Nobody ever said that cop shows had to be realistic to be effective. Okay, they did, and in some cases they were almost certainly right, but the maxim doesn’t apply to BBC One’s Luther.
The genius of Neil Cross’s drama about an obsessive, inspirational detective lies in its sheer preposterousness. DCI John Luther’s private life matches the cases he works for utter inconceivability and the series is all the better for the outlandish facets of its main character’s existence. If it was more conventional – more realistic – it simply wouldn’t work.
In the recently-aired second series, Luther (Idris Elba) faces villains that scriptwriters on The Bill would have been fired for creating: ordinary, even boring-looking on the outside, ludicrously violent psychopaths on the inside. In the first two-part story, it’s Cameron Pell (Lee Ingleby): a student-turned-serial killer in a Mr Punch mask who delights in bringing a touch of theatricality to the crimes he commits.
In the second story, it’s the identical Millberry twins (both played by Steven Robertson), who execute wanton acts of brutality on the throw of a die, squirting acid from water pistols and whacking heads with hammers as if the whole, sick, messed-up world they inhabit is one giant game. They’re not so much criminals as monsters (‘He’s a bogeyman,’ Luther notes of Pell. ‘He spirits children away in the middle of the day’) and in that sense, Luther is as much an old-fashioned hero from fairytales as a copper – he fights monsters and beats them, using whatever means necessary; and despite crossing the line more often than a wayward winger on a slippery pitch, his nobility remains intact throughout – battered, bloodied and trampled through the mud, but intact.
Of course, it’s never easy. Even the most intense television cops usually find a way of relaxing, even if it’s just by hitting the bottle, but Luther is different. His private life is so dramatically screwed up that unwinding isn’t an option. His only friends outside the police force are the lover of his late wife, Mark North (Paul McGann), and teenager Jenny Jones (Aimee Ffion Edwards), an unwilling star of porn films whom he’s looking after for the widow of someone he once had sent down.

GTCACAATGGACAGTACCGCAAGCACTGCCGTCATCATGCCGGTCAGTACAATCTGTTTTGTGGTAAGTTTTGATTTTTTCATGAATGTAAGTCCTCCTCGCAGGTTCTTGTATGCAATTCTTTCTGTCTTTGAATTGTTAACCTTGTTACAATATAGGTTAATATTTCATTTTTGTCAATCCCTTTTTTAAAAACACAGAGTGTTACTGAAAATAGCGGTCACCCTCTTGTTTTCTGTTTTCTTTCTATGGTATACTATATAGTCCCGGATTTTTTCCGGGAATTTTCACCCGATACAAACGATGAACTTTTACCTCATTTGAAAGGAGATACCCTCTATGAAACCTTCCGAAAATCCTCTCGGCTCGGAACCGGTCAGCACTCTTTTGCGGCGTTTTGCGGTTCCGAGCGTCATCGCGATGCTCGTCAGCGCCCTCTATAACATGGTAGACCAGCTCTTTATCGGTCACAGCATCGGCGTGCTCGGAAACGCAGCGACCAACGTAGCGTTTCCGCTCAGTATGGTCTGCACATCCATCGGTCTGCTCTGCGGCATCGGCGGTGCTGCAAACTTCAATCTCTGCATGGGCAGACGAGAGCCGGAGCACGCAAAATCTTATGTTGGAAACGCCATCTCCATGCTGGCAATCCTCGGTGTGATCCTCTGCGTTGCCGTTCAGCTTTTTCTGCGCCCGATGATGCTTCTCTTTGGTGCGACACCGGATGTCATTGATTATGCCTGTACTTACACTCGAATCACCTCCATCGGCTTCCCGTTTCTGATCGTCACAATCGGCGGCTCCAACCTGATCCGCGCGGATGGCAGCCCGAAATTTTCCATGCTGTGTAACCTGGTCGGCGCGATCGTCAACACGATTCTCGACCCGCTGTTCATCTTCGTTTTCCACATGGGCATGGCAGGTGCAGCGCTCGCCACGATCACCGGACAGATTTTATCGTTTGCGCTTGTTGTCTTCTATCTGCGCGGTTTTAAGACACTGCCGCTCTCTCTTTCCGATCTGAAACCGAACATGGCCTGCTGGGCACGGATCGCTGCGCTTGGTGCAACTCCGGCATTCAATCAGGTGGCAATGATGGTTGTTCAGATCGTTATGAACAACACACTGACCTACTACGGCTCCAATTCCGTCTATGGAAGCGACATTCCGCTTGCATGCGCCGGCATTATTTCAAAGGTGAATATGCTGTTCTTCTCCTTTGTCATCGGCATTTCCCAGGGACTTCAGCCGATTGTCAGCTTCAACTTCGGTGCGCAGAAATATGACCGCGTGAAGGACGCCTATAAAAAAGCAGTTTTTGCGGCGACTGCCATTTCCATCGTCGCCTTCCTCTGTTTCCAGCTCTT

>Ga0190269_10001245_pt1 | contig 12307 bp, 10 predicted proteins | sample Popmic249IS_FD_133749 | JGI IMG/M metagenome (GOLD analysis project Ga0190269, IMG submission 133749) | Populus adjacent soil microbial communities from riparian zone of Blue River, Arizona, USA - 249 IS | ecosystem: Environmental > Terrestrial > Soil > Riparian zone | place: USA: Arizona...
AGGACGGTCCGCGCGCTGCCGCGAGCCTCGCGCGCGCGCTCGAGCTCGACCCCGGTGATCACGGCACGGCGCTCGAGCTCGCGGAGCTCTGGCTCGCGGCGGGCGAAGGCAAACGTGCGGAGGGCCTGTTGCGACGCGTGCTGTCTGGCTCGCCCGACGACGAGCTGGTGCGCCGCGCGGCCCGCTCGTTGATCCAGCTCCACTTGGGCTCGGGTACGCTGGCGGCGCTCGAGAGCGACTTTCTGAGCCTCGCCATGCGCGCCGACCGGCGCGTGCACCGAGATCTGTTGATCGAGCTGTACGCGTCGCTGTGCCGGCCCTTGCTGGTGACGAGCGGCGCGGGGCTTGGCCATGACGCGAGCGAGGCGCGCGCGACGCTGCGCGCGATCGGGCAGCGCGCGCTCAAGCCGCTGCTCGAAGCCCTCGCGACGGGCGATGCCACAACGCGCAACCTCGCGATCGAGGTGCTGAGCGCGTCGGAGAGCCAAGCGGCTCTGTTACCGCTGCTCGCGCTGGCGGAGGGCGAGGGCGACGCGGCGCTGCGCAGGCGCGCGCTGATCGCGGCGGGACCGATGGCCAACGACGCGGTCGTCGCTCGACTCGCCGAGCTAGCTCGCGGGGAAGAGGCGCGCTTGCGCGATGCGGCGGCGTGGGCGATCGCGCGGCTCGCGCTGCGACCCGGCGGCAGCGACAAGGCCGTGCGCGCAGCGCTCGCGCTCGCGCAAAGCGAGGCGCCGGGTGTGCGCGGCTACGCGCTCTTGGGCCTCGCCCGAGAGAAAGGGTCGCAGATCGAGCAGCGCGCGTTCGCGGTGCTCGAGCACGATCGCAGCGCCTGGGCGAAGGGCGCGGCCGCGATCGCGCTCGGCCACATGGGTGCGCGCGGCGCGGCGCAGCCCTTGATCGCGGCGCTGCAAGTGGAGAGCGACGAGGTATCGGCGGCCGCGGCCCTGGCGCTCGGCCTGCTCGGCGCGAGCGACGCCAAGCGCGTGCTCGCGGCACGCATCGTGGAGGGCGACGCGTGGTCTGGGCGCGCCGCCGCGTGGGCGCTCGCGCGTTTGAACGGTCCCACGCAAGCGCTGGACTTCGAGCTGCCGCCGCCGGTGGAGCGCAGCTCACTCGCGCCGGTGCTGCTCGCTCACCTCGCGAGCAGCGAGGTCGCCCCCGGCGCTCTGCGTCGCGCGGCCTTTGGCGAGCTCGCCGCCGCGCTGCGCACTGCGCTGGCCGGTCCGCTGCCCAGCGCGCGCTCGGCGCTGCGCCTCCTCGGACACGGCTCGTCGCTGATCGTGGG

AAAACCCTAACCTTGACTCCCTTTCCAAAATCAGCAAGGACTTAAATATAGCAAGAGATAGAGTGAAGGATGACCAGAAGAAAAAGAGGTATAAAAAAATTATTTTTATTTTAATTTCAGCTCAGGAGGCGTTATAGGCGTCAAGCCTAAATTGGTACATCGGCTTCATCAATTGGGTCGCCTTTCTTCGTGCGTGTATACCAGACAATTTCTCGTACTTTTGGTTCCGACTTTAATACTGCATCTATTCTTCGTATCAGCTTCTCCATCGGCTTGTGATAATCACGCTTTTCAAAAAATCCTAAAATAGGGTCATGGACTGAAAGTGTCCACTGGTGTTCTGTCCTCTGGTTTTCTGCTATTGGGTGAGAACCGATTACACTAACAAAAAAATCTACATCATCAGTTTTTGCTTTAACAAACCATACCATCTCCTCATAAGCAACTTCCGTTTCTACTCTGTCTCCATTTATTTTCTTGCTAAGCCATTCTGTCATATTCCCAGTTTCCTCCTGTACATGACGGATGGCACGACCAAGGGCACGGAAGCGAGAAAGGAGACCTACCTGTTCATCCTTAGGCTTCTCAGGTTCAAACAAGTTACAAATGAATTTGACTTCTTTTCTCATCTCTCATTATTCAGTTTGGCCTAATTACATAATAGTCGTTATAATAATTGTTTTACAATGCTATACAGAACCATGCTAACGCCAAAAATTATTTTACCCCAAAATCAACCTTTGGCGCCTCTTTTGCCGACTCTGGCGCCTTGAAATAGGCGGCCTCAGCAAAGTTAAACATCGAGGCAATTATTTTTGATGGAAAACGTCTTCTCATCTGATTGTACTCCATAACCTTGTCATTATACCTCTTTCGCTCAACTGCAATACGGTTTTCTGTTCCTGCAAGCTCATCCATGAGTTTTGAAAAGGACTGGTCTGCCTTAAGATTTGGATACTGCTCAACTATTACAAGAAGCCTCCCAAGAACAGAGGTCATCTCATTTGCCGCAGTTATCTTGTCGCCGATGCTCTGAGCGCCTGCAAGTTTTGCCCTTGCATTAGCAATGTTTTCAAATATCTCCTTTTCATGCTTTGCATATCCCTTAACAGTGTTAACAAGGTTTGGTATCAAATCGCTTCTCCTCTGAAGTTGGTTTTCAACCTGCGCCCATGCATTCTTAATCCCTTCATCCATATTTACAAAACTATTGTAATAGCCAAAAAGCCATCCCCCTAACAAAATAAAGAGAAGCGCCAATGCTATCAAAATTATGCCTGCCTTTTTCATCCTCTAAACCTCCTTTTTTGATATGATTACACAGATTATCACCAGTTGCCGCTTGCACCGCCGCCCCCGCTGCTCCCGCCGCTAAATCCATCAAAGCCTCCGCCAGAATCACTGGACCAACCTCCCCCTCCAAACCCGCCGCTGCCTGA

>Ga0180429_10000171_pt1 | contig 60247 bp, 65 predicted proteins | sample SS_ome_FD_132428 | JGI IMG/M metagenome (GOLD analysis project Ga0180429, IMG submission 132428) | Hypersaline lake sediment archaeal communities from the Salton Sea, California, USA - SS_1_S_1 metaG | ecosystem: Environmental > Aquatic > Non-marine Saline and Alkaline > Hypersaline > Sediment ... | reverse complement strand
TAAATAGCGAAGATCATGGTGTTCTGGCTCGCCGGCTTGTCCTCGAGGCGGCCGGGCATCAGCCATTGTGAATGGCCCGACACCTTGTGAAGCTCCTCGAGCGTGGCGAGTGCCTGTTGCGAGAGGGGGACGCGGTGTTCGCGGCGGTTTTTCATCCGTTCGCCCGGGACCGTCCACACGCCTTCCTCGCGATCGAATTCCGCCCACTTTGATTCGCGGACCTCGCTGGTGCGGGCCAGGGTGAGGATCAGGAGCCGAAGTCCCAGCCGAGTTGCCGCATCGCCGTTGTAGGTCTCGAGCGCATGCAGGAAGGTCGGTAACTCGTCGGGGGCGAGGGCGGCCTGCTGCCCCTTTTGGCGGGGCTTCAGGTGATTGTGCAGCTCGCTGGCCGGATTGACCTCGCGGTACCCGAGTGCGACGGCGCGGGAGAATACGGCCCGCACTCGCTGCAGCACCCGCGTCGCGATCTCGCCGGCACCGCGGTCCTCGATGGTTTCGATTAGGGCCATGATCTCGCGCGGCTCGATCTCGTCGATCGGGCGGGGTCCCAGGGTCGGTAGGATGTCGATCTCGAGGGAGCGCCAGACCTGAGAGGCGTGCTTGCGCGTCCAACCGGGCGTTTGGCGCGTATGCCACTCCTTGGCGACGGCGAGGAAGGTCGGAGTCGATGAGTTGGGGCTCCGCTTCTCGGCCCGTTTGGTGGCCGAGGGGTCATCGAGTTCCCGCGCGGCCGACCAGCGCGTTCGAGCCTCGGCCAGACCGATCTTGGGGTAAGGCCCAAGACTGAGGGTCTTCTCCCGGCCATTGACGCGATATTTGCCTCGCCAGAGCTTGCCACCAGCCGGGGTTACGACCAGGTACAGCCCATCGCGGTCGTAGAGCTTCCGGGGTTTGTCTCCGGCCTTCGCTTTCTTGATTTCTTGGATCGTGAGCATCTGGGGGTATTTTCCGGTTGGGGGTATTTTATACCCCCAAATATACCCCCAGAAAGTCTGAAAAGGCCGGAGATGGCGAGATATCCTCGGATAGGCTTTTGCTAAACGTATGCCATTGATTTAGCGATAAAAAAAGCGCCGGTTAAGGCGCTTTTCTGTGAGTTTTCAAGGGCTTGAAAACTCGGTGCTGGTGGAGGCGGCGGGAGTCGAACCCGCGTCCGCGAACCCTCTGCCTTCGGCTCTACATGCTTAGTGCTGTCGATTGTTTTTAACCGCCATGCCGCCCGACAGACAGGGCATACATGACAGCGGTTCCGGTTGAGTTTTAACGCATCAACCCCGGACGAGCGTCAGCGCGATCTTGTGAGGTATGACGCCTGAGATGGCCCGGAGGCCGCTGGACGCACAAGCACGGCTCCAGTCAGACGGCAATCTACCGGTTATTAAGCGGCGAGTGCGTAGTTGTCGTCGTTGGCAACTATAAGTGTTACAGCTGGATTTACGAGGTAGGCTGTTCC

Complicated? That’s only half of it. While Luther might find some temporary solace in these relationships (he and North share an almost post-apocalyptic bond of survivor’s grief that’s wonderfully realised by Elba and McGann, while his rapport with Jenny is genuinely touching – it’s a 100% non-sexual liaison reminiscent of Jean Reno and Natalie Portman in Léon), it never lasts long. When he’s not chasing the killers, he’s being blackmailed into breaking the law for a local gangster (played, rather implausibly, by Pam Ferris) and assisting the escape from a secure mental health unit of Alice (Ruth Wilson), the killer he might have found some happiness settling down with if she wasn’t immediately leaving the country.
Come to think of it, Luther perhaps is rather like The Bill, only with every single character’s storyline for ten years magnified by a thousand, then compressed and compacted into one man’s life. It’s ridiculous, it’s overblown and it’s astonishingly good, from the writing to the production values and the performances of every single actor – even Pam Ferris. The only flaw is that the series is just too short. Four hours of Luther is simply not enough.
Extras: If you sing Nick Berry’s 1986 hit single with an exaggerated lisp, you can make the claim that every Luther wins. Unfortunately, this isn’t true. Martin Luther was excommunicated by Pope Leo X; Luther Blissett’s career never really took off after a big money transfer from Watford to AC Milan; and Luther Vandross’s discography was forever blighted by that awful Will Smith remake of ‘Never Too Much’. Sadly, the Luther Series 2 DVD is also a major disappointment.
The four episodes are wonderful, of course – but there’s nothing else at all. Not even the briefest behind-the-scenes documentary. We were reduced to staring at the screen menus in the faint hope that an Easter egg of some kind would appear. It didn’t.
Released on DVD on Monday 11th July 2011 by 2Entertain.
Watch the Series 2 trailer…